Replies: @Lot

    The point of the TILA rate disclosure is to show the effective interest rate including various hidden fees. Those fees are less common now, especially for middle and upper class borrowers, but still exist in subprime.

    This kind of regulation, involving standardized disclosure format, kind of works, especially for the financially literate, who are able to use them for apples to apples loan shopping.

    While banks prefer no regulation, disclosure regulations are common compromises that still allow financially innumerate people to be ripped off.

    • Replies: @David
    @Lot

    The loan in question had a teaser rate that adjusted to market rate over a period of three years. The disclosed rate was a weighted average of the teaser and the ultimate rate (assuming then current rates remained unchanged.) I didn't know this at the time but knew it by the end of the day. My point was that if no one involved in the process, from agent to bank to lawyer, knows what a document means, it's useless to disclose.

    But I agree that if such a document were presented as the "real rate" in the shopping around phase it could be quite useful.

  39. When I sold RE, you would see a married couple that both had good paying jobs, maybe one kid, and they couldn’t save a dime to get a down payment together so they could get out of the apartment.

    It was a near total lack of control over spending. No deferred gratification. If they wanted it; they bought it.

    That’s exactly the behavior a home owner can never have and keep the house long term. No money in the bank, so one major unanticipated expense and they’re toast.

    • Agree: Triumph104
  40. @Achmed E. Newman
    @dearieme

    In defense of Mr. Sailer, he has been writing for a long time about the anti-"red-lining" and basically affirmative-action type program(s) that were not all, but some of, maybe the condensation nucleus for, the housing bubble and subsequent crash in late '07 - early '08 (the crash part). I have followed this and other aspects of what is termed Global Financial Stupidity, first on housing sites, and later on zerohedge.com for many years.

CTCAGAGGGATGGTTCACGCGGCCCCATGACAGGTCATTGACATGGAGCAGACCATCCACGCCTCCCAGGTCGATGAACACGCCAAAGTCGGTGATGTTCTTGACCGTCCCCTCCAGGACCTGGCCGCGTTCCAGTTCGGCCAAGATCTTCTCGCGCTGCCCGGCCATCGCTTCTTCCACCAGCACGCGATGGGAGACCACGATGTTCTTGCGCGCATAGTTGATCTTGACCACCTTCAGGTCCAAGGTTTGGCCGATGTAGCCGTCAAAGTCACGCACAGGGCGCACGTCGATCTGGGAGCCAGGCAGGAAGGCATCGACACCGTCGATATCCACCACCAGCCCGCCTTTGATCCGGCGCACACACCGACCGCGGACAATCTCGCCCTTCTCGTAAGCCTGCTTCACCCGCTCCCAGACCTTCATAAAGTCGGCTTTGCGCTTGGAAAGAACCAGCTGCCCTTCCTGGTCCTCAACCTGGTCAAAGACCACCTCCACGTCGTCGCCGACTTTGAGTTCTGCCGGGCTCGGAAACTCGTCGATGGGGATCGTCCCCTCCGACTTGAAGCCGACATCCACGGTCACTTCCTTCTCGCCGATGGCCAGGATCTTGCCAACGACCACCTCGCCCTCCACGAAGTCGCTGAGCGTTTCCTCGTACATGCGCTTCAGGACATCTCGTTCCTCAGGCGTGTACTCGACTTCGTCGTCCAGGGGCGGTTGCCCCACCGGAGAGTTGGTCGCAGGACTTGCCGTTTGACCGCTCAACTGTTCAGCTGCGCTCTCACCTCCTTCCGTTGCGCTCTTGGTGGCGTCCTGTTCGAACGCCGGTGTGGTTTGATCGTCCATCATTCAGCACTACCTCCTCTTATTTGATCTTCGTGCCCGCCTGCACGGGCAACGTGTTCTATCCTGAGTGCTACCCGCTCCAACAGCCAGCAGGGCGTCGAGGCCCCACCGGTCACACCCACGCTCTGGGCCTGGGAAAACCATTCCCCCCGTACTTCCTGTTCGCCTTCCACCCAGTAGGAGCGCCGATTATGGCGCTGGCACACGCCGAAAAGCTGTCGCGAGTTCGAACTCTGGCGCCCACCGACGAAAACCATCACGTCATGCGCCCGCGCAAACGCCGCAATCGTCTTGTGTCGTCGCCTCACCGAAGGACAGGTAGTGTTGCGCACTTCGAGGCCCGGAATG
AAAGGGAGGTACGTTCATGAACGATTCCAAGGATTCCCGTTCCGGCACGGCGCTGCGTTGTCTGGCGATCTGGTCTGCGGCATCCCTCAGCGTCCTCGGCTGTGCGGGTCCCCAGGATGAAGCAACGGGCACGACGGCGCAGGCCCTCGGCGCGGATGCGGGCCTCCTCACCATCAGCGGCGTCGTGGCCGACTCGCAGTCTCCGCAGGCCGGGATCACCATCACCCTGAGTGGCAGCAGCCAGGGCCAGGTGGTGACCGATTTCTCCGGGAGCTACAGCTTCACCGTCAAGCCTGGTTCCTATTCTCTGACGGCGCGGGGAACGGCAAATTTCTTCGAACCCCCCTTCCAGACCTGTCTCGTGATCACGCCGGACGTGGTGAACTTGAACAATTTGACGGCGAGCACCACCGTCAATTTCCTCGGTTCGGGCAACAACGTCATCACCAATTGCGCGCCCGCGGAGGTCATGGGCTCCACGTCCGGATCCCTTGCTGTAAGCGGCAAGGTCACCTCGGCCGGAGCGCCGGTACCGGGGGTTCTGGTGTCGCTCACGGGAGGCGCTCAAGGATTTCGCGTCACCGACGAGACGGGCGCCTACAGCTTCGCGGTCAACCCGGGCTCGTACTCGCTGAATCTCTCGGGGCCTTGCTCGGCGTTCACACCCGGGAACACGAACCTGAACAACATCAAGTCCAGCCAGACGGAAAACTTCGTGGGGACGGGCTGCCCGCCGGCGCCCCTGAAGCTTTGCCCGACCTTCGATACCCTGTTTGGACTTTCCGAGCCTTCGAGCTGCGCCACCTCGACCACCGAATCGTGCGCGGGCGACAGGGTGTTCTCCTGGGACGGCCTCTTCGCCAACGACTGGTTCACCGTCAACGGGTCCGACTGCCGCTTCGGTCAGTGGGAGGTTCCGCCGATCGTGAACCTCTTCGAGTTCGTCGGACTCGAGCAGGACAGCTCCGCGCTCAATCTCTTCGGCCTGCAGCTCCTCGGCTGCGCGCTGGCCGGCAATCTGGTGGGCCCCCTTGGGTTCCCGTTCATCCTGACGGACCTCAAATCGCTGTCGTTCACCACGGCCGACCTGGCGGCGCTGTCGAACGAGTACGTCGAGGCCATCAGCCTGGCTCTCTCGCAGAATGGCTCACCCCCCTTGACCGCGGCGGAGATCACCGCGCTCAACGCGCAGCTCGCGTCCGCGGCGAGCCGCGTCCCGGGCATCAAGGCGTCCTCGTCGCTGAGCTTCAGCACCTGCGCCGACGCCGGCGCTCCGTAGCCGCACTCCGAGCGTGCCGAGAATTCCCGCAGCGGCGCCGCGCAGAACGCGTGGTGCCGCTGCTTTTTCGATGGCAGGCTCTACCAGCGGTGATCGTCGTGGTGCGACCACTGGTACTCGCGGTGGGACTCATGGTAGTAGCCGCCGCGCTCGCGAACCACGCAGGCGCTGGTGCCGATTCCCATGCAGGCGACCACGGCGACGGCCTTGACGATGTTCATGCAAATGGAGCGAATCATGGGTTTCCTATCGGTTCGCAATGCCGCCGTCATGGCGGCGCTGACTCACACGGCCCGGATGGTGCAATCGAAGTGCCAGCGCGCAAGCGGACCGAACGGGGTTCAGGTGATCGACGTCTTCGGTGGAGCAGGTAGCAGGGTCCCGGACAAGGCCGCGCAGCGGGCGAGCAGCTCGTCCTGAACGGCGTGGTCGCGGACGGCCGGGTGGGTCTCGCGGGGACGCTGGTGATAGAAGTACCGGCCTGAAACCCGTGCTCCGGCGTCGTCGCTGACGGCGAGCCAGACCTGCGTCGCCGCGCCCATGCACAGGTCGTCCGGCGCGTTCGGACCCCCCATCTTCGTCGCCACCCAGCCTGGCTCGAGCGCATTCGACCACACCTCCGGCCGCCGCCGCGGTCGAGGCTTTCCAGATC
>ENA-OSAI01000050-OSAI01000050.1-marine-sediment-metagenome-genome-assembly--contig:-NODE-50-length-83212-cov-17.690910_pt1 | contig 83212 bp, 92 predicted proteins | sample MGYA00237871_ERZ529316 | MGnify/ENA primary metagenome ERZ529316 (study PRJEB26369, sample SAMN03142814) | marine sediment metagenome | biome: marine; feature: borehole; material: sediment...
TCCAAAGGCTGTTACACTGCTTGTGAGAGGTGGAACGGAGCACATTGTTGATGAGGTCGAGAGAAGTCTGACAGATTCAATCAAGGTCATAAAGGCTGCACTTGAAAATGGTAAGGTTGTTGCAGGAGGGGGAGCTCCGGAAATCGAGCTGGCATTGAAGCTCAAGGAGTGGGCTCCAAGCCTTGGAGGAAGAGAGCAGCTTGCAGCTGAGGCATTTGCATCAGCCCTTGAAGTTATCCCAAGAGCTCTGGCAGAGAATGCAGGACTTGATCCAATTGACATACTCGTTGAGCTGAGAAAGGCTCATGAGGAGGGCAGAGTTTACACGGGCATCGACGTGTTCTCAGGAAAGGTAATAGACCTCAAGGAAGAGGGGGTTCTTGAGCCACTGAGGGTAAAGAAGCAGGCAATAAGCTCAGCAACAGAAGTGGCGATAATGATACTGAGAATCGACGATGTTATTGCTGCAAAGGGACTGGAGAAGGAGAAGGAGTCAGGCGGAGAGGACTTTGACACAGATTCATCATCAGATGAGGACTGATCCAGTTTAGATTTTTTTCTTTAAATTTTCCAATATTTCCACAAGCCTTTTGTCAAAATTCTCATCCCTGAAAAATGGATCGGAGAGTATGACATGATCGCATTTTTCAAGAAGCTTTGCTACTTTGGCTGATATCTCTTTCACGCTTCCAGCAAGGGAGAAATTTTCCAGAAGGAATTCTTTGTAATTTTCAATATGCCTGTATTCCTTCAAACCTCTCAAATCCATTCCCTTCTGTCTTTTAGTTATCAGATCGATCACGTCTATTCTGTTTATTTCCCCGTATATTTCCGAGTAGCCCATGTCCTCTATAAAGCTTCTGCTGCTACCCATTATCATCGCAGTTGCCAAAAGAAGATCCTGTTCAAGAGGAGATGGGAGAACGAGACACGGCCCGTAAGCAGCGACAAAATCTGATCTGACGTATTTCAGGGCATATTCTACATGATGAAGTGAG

Once the banks got told they'd better lend to the untrustworthy borrowers or else, but they'd get backed by the US Feral Gov't to make it happen, they just slowly realized they should give in to Big Brother. They would make the stupid loans, based on miniscule down-payments and outside all of the previous limits of prudential lending, to make the government happy, and with nothing to lose anymore. I think they began to believe their own bullshit after a while, probably by the early 00's, that housing prices did ALWAYS GO UP, and any borrower who had to use about all his income just for a payment, could defer the big payments until later and all would be well, as the price would go up enough to cover all, AND leave enough left over for a Home Equity Line O' Credit for an SUV AND a Vegas trip.

    Though the "American Dream" turned to "American Nightmare" wasn't by any means solely a Black/Hispanic deadbeat thing, I think Bush-the-moron's push of this aspect got the bubble blowing. Later non-deadbeats got their breaths in on this bubble.

    Replies: @Buck Turgidson

    One reason we need industrial-sized immigration from anywhere and everywhere is to ensure that housing demand *never* goes down and that there always is upward pressure on housing prices. Same with toilet paper and diaper sales. Because what is America if not increasingly overcrowded third-world urban congestion and crime, housing prices increasingly out of the range of young families, and big profits for companies that sell diapers, TP, and toothpaste? Give me skyrocketing diaper sales, or give me death! What do you think our soldiers gave their lives for over the years, anyway? To preserve a country and a people? Hah hah, the joke is on them!

    • Replies: @Jim Don Bob
    @Buck Turgidson

    Right. http://www.zerohedge.com/news/2017-03-06/half-americans-cant-write-500-check

    , @Brutusale
    @Buck Turgidson

    My small city north of Boston is the first visibly majority white town near the terminus of the MBTA line. It has no undeveloped lots and hasn't for a few years now, absent chicanery with zoning or perc tests. It's in all the RE sites as one of the "hottest" zip codes in New England.

    There's been a steady stream of contractors buying the older housing stock from people cashing out of an overheated market. The builders are replacing the single-family homes with multi-unit housing with as many units as the city will approve. This leaves the remaining single-family houses that much more valuable; there are bidding wars on properties that were overpriced to begin with, and the banks are already backing paper at the higher end of the market that is iffy already, never mind the extra 25K-50K over asking.

    The nice white folks buying houses in town to get out of Boston and start a family in the 'burbs are finding that the proliferation of multi-unit housing, leading to a quintupling of Section 8 housing vouchers over the past 10 years, finds them living among pretty much the same sorts of populations they lived with in Boston. As little as five years ago I never had to dodge the phlegm of Chinese spitting on the sidewalk, had the coffee shop I frequent invaded by gentlemen of indeterminate ethnic derivation spending 5 hours over a small espresso while ogling the white women and making lewd comments or had to worry about my belongings being stolen at the gym with the increase vibrancy leading to an explosion of missing phones and iPods.

    If this can happen in my town, I can only imagine what it's like in less tony areas.